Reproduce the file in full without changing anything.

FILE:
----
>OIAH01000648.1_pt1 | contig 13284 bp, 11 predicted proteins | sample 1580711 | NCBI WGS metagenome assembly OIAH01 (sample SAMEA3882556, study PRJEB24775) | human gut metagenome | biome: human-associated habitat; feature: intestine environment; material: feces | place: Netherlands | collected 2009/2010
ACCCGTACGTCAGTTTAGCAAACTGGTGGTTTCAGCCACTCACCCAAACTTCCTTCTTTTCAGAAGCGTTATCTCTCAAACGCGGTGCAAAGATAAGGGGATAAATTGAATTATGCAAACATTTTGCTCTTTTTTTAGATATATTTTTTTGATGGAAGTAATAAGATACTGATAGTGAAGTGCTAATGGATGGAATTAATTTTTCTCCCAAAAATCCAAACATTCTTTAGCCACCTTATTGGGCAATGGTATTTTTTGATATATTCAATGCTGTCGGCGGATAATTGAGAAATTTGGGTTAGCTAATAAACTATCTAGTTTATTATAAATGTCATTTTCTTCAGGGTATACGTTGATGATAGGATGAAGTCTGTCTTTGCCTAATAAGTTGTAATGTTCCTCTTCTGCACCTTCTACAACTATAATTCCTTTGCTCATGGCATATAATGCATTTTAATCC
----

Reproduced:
>OIAH01000648.1_pt1 | contig 13284 bp, 11 predicted proteins | sample 1580711 | NCBI WGS metagenome assembly OIAH01 (sample SAMEA3882556, study PRJEB24775) | human gut metagenome | biome: human-associated habitat; feature: intestine environment; material: feces | place: Netherlands | collected 2009/2010
ACCCGTACGTCAGTTTAGCAAACTGGTGGTTTCAGCCACTCACCCAAACTTCCTTCTTTTCAGAAGCGTTATCTCTCAAACGCGGTGCAAAGATAAGGGGATAAATTGAATTATGCAAACATTTTGCTCTTTTTTTAGATATATTTTTTTGATGGAAGTAATAAGATACTGATAGTGAAGTGCTAATGGATGGAATTAATTTTTCTCCCAAAAATCCAAACATTCTTTAGCCACCTTATTGGGCAATGGTATTTTTTGATATATTCAATGCTGTCGGCGGATAATTGAGAAATTTGGGTTAGCTAATAAACTATCTAGTTTATTATAAATGTCATTTTCTTCAGGGTATACGTTGATGATAGGATGAAGTCTGTCTTTGCCTAATAAGTTGTAATGTTCCTCTTCTGCACCTTCTACAACTATAATTCCTTTGCTCATGGCATATAATGCATTTTAATCC